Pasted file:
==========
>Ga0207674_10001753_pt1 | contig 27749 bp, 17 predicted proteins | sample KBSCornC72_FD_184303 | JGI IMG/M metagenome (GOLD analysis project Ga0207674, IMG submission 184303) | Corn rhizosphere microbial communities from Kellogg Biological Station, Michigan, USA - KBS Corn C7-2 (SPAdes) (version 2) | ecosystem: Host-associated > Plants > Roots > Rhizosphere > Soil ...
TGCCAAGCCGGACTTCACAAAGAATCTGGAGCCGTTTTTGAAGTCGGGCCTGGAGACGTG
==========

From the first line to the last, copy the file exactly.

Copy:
>Ga0207674_10001753_pt1 | contig 27749 bp, 17 predicted proteins | sample KBSCornC72_FD_184303 | JGI IMG/M metagenome (GOLD analysis project Ga0207674, IMG submission 184303) | Corn rhizosphere microbial communities from Kellogg Biological Station, Michigan, USA - KBS Corn C7-2 (SPAdes) (version 2) | ecosystem: Host-associated > Plants > Roots > Rhizosphere > Soil ...
TGCCAAGCCGGACTTCACAAAGAATCTGGAGCCGTTTTTGAAGTCGGGCCTGGAGACGTG